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Warne fails drug test and returns home from World Cup

Legspinner tests positive for a diuretic and will play no part in the tournament

Ralph Dellor
There might be some outstanding performances to come on the field to make the World Cup of 2003 memorable for all the right reasons. However, there is every indication at this point to suggest that it is doomed to go down in the history books as the one that fell foul of all the ills of modern sport.
There has yet to be a corruption scandal - praise be for that - but the start of the competition has been marred by the political posturing over security in Zimbabwe and Kenya, and now there is a drugs revelation.
The Australian Cricket Board has confirmed that Shane Warne has been sent home after failing a drugs test.
The leg-spinner has been tested positive for a diuretic - a substance that is often used as a weight-reducing drug. Warne will fly back to Australia immediately to undergo further tests. The initial one was a routine test carried out by the ACB.
Warne has been on a fitness campaign for just over a year and his weight has come down steadily so that he looked to be in good shape. He suffered a shoulder injury during the one-day series against England that threatened his participation in the World Cup, but he overcame it well. Despite some soreness, he has been back in action ahead of schedule and was hoping to mark the end of his one-day international career in style.
ACB chief executive officer James Sutherland announced the news at a press conference with the words: "I am here today to announce that Shane Warne has expressed his wish to stand down from the Australian World Cup team and will return to Australia today to complete further drug tests and face a hearing under the ACB anti-doping policy.
"This follows Shane's advice to us that the Australian Sports Drugs Agency have told him he has tested positive for a diuretic on samples he provided in Sydney last month.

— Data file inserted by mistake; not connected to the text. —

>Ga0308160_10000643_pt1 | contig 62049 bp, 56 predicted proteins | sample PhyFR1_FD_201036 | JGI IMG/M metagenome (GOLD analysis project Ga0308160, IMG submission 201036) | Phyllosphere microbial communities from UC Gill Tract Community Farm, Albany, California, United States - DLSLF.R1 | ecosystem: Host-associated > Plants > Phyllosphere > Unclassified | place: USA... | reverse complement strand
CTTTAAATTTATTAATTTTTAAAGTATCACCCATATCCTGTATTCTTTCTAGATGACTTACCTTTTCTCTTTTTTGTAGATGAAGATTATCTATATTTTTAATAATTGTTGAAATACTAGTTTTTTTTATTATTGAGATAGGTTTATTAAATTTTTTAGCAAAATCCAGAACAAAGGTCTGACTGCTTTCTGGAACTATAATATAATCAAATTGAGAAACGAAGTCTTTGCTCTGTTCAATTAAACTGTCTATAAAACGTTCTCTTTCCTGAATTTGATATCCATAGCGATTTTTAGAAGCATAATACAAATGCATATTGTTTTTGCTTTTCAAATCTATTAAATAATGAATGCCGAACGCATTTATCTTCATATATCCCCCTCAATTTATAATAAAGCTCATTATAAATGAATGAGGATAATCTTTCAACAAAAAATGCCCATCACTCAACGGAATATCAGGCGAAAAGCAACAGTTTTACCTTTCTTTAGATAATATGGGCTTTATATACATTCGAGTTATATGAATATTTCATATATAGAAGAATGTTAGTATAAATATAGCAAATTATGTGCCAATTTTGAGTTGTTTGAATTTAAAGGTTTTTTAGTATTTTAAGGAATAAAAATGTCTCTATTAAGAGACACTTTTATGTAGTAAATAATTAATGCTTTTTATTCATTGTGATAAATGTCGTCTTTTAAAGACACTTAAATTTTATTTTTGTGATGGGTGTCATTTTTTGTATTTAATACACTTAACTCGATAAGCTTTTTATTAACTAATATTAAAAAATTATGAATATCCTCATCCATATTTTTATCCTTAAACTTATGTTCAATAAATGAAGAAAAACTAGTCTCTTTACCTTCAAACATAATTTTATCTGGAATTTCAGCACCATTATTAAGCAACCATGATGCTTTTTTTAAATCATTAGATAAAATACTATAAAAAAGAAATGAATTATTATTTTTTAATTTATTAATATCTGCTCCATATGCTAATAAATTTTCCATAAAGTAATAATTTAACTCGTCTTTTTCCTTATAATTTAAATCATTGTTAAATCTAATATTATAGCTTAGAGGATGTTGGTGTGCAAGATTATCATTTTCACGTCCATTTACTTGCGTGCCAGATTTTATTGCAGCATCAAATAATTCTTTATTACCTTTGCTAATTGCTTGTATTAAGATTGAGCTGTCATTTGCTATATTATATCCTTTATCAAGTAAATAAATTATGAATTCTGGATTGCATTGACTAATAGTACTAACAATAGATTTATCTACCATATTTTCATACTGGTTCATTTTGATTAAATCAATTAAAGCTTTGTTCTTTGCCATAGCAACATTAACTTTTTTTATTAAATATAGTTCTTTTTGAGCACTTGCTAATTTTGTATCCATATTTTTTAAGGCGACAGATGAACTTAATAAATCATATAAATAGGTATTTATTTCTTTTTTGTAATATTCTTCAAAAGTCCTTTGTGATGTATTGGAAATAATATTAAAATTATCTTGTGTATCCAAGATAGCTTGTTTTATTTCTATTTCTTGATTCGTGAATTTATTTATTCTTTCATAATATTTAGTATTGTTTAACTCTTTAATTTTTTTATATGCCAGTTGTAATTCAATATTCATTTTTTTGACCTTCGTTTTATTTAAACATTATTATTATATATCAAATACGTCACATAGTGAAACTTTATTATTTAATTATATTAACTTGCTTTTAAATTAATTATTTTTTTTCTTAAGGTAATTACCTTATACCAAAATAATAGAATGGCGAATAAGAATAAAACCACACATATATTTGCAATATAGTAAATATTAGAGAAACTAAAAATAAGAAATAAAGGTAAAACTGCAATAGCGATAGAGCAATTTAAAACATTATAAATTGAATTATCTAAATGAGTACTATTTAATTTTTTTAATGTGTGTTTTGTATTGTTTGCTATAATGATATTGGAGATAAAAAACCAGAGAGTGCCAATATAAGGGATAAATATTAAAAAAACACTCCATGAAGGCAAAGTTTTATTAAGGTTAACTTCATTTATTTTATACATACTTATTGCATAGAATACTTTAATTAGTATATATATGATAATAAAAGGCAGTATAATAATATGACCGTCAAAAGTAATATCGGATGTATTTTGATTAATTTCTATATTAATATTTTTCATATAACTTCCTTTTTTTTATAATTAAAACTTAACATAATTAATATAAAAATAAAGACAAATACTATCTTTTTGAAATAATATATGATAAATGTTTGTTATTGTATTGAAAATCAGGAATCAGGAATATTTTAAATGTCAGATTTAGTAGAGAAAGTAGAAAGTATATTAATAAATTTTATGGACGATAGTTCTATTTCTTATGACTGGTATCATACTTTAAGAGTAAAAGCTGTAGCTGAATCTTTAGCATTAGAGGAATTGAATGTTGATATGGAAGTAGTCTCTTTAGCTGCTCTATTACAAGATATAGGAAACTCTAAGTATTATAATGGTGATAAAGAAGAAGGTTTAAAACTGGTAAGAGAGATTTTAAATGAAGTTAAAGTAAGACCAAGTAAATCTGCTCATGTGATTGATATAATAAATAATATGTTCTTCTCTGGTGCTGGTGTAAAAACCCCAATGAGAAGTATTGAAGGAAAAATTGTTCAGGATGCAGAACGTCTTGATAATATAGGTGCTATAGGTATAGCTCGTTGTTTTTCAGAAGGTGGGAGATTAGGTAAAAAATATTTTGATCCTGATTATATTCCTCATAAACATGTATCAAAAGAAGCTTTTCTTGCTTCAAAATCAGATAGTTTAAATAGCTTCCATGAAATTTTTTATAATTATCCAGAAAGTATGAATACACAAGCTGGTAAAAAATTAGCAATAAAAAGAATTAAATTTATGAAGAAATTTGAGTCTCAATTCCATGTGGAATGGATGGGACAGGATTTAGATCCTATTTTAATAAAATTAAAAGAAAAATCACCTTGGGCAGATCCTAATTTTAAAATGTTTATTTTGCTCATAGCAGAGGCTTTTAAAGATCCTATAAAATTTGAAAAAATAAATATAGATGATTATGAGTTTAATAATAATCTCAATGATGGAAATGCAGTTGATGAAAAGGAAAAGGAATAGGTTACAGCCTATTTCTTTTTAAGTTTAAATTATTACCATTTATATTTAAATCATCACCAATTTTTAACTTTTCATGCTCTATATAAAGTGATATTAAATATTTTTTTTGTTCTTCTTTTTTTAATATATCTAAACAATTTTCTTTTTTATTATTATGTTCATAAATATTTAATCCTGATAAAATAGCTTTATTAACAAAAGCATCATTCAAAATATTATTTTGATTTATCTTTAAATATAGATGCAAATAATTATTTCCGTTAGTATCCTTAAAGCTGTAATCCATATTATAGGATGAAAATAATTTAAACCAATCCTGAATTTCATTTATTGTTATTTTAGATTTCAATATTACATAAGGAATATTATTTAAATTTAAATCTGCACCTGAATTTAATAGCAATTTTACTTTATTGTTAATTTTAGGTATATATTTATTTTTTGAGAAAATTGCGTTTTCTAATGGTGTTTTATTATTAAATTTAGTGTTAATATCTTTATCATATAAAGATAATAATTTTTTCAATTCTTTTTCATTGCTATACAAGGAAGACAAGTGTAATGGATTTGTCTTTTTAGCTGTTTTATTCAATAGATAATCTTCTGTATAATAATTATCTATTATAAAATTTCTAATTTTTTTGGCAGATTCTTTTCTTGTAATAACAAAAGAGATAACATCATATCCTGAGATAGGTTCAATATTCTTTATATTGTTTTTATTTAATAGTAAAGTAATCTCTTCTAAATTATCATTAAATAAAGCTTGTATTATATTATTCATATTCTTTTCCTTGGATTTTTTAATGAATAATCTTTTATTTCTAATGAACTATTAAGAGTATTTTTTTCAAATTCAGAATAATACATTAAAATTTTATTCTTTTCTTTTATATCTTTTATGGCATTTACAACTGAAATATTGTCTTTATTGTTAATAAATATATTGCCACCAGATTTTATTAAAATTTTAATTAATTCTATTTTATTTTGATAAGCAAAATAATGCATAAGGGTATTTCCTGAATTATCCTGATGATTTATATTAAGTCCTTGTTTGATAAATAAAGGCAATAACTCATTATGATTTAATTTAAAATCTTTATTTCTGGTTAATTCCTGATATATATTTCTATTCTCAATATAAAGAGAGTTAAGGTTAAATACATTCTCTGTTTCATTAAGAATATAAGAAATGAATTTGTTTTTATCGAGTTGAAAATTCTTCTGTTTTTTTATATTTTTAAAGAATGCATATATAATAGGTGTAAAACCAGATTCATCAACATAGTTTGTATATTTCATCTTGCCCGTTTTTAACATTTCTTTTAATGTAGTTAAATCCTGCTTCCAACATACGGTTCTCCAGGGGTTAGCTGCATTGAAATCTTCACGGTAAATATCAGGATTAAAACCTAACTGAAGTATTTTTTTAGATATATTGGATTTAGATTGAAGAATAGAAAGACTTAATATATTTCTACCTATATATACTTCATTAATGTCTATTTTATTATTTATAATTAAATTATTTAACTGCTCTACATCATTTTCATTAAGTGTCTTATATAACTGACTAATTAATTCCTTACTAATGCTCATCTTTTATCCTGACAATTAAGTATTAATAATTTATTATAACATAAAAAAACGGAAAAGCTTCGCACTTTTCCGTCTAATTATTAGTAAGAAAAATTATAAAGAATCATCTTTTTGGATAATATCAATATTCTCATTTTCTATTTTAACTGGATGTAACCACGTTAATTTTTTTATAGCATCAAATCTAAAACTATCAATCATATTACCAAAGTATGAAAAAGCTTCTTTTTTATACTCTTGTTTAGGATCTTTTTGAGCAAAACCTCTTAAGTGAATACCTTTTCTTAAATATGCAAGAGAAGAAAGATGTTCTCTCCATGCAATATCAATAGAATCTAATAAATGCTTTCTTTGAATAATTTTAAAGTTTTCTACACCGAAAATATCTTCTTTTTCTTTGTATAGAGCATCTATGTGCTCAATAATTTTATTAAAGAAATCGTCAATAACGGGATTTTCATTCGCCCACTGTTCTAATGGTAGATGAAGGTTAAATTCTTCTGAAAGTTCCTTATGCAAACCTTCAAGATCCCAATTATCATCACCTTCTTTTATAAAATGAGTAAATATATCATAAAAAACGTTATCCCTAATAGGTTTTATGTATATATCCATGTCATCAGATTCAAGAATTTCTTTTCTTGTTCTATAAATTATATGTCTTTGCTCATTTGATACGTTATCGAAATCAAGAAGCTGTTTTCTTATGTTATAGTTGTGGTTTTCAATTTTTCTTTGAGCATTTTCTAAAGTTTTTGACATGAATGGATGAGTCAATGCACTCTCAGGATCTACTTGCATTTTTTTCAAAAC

"Shane notified the ACB yesterday as soon as he received the news and he believes the failed tested is because of a flu reduction medication he took in Sydney last month.
"The ACB has referred the matter to the ACB anti-doping committee based on our belief that he may have committed an offence under the ACB anti-doping rules. The hearing will take place in Melbourne as soon as possible."
There has been a testing programme in Australian cricket since 1998 and all the players have been informed about the intricacies of that policy.
Sutherland went on to say, "We commend Shane about his approach, including coming forward as soon as the information was made available.
"We have advised the ICC of the situation and have applied to the technical committee for approval to replace Shane in the World Cup squad committee."
Warne himself commented: "As James has said, I was shocked and absolutely devastated that the test sample indicated a presence of a prohibited substance. It's not finalised until my B sample.
"I'm shocked because I have not taken performance enhancing drugs. I did take a fluid tablet before my comeback game in Sydney and didn't know it contained any banned substance.
"I have decided to return home in the best interest of the team and address the situation personally which the ACB are supportive of.
"I want to repeat, I have never taken performance enhancing drugs and am confident it will be cleared up soon.
"My previous tests have always come back negative. I have spoken to my team-mates and they are supportive."
Australian captain Ricky Ponting had to contend with the situation immediately prior to the important match against Pakistan at The Wanderers. He admitted that the news about Warne was not ideal preparation.
"It's been a little disappointing for it to happen the way that it has. We just have to get on with things. We've got a big game of cricket and we've got to keep this completely out of our minds."
Sport is littered with cases of players being caught for taking prohibited substances designed to help performance. Equally disturbing is the large number found guilty of taking prohibitive substances that are not designed to enhance performance and taken in all innocence. Nevertheless, if the scourge of drugs is to be eliminated or at least controlled in sport, there has to be a policy of zero tolerance.
Shane Warne could well fall into the category of innocent victim of that policy. So far, he has followed the correct procedure and it must be hoped that one of the game's living legends will not have his career tarnished by these revelations. He might not have always been an angel and, of course, he has yet to be proved guilty in this instance, but there are plenty who have committed worse crimes against the good name of cricket and got away with them.